Tamsin is a Creative Director, Photographer and Stylist, exploring narratives of femininity and womanhood, fuelled by the desire to understand her cultural heritage and future as a female.
“I champion the movement towards a balanced equality; diversifying gendered perceptions by re-inventing fashion and provocative creative direction. Fantasy aesthetics are intercepted throughout my work utilising exaggerated, textural, styling and dreamy visuals to create new landscapes which are free from societal pressures” - Tamsin.
Within 19th century Western societies, particular modes of dress mirrored the inequalities between men and women. In a patriarchal social system, women were generally treated as objects for satisfying male desires and for breeding purposes. A lack of rights and hence the need to be supported financially, enforced women’s compliance with male ideals of femininity. A requirement to conform to the standards of ‘beauty’ framed by men, in turn determined a woman’s value in life.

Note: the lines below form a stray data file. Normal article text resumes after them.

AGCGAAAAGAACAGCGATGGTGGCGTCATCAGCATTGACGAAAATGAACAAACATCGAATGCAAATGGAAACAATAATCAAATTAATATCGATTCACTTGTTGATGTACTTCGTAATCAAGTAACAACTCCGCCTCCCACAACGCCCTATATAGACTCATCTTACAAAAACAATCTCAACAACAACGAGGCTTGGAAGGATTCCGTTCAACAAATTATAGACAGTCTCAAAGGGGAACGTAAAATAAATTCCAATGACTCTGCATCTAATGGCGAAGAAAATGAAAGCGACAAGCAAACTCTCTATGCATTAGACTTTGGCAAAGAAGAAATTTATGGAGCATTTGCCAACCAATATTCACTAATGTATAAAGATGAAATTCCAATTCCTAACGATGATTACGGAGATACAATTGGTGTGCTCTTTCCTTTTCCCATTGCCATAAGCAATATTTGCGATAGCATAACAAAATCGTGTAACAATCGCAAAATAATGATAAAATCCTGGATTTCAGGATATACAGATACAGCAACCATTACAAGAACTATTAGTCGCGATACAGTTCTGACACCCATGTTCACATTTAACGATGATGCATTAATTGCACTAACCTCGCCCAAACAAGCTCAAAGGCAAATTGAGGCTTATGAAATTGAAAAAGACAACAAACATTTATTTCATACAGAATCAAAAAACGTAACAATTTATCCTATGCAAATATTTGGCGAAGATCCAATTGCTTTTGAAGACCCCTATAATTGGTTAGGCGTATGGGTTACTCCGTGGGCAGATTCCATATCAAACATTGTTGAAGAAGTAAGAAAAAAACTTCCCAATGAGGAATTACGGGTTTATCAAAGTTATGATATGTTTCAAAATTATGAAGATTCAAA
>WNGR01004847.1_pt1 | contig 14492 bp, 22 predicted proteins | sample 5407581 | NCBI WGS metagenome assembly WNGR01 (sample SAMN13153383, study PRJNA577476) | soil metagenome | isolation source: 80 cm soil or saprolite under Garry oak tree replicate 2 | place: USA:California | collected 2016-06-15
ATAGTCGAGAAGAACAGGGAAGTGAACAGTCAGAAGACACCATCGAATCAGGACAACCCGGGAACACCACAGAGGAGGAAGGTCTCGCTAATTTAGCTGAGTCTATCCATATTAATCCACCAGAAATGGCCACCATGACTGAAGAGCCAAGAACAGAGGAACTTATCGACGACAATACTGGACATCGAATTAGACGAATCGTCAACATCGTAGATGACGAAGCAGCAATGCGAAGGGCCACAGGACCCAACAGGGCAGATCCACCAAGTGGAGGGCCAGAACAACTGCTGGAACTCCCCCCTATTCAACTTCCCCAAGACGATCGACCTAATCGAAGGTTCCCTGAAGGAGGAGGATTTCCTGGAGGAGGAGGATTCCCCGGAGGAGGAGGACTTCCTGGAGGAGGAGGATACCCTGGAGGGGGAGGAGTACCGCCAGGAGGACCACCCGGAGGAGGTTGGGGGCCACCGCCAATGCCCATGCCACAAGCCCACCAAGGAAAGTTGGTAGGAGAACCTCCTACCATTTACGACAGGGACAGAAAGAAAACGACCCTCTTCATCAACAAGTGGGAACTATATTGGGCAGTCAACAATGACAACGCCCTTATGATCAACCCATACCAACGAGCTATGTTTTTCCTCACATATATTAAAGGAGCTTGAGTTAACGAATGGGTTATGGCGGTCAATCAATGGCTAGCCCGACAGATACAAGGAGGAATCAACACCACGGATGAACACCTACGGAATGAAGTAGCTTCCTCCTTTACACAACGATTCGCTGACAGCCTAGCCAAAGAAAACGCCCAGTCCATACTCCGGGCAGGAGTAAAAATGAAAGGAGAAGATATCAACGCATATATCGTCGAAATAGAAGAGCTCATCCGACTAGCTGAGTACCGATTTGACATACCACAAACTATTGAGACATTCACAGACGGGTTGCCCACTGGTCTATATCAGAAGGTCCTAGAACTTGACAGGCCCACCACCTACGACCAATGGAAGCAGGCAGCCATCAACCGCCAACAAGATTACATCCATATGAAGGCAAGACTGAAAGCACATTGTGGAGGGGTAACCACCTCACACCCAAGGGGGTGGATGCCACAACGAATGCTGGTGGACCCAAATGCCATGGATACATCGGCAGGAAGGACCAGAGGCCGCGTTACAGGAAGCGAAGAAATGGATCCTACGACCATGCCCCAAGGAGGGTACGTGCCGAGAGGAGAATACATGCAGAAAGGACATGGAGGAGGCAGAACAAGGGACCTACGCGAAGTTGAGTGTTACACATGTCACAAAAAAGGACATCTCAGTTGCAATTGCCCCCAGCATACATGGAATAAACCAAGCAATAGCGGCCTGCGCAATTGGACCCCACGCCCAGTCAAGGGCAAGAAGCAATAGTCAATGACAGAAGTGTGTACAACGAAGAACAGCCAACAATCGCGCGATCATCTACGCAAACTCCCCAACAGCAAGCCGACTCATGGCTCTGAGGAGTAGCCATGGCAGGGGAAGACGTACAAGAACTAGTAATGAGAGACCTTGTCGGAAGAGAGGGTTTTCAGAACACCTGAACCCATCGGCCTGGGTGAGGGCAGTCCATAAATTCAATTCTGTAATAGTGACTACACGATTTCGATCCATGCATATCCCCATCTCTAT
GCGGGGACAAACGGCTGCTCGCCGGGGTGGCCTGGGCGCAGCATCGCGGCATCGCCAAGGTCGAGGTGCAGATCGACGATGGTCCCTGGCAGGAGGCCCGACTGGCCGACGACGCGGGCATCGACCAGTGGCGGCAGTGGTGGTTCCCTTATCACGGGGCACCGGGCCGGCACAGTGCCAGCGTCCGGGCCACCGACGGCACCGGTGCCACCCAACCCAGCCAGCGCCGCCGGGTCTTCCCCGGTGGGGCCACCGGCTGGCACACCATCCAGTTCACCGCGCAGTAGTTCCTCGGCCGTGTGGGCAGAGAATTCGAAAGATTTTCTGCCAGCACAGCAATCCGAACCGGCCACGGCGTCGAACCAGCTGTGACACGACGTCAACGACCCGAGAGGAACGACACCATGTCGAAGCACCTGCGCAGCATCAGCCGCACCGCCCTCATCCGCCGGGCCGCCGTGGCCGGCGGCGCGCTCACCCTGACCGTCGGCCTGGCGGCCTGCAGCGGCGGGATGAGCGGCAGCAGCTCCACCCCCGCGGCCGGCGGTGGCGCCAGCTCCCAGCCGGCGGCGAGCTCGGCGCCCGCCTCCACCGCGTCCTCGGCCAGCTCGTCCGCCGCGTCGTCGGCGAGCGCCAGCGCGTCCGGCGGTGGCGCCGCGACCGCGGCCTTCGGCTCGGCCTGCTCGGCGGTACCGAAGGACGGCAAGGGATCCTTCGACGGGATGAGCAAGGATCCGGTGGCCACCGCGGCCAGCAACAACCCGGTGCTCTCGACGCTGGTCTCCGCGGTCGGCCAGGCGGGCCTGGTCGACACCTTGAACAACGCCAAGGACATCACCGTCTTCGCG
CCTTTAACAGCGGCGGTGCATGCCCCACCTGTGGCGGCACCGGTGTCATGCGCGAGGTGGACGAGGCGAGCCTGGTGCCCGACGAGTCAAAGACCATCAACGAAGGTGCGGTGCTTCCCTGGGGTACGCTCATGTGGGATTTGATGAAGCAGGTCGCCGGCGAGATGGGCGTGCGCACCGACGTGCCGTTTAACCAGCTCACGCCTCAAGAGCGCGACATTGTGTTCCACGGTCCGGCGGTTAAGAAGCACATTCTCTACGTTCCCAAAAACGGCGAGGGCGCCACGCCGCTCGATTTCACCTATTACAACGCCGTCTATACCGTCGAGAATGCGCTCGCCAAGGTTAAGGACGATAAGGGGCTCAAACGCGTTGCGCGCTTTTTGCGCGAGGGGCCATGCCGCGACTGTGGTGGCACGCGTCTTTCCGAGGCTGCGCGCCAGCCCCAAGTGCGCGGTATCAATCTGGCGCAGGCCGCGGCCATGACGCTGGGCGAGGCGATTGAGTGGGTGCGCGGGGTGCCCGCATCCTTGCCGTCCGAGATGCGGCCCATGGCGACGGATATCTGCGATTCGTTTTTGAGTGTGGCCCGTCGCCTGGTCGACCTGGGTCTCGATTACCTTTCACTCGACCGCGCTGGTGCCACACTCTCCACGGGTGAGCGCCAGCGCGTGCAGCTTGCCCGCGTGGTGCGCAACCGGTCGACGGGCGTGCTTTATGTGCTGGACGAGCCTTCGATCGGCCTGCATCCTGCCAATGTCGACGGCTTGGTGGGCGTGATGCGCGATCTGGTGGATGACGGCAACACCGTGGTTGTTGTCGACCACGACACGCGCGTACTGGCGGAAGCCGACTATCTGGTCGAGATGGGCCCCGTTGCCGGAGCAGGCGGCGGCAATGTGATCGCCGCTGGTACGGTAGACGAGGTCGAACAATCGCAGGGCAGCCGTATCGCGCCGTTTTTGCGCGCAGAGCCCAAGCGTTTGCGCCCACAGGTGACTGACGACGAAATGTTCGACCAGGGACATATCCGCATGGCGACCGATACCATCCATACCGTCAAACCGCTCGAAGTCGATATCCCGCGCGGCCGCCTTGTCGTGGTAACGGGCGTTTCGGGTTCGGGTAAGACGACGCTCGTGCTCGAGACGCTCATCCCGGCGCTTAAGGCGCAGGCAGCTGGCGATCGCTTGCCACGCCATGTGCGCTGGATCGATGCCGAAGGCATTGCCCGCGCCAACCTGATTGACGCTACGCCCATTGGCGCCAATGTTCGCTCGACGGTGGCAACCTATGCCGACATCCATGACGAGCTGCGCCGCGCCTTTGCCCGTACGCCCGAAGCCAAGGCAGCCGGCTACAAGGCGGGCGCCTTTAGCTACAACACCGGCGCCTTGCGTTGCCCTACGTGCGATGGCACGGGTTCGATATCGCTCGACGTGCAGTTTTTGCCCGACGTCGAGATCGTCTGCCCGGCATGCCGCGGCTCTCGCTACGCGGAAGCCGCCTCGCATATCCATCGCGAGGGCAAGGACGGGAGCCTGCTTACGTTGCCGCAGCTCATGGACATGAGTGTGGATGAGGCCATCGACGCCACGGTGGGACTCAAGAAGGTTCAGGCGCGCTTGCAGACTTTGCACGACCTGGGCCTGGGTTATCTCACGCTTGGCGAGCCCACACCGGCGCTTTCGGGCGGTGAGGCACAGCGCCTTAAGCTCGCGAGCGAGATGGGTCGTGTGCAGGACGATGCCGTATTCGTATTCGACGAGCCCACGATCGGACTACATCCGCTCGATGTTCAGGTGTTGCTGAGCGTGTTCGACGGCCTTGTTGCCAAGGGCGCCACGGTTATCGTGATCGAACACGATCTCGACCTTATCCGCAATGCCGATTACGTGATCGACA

Extreme styles of dress were devised to mould women into the romanticised femininity that is prim and proper, delicate and decorative - an ostentatious attire for the everyday. The corset is a prime example of the patriarchal notions forced upon women. Women’s bodies were physically altered and suppressed to satisfy the desires of men. Voluminous skirts and sleeves exaggerated silhouettes. Excessive use of drape, fabrics and frills concealed skin highlighting the censorship, shame and control of women.
Regency-core/1800s fashion has been a significant trend in 2021, appreciating the opulent and ultra-feminine styles as well as being an outlet for nostalgia and escapism to the past. However I took more of an assertive approach, considering and provoking the oppressive values and attitudes behind these styles to represent femininity in a strong and powerful light. My idea development processes involved research into historical and contemporary fashion, physical and digital collaging, fabric and styling experimentation. The imagery was shot on medium format film to enhance the soft, nostalgic mood reflecting my distinctive visual language.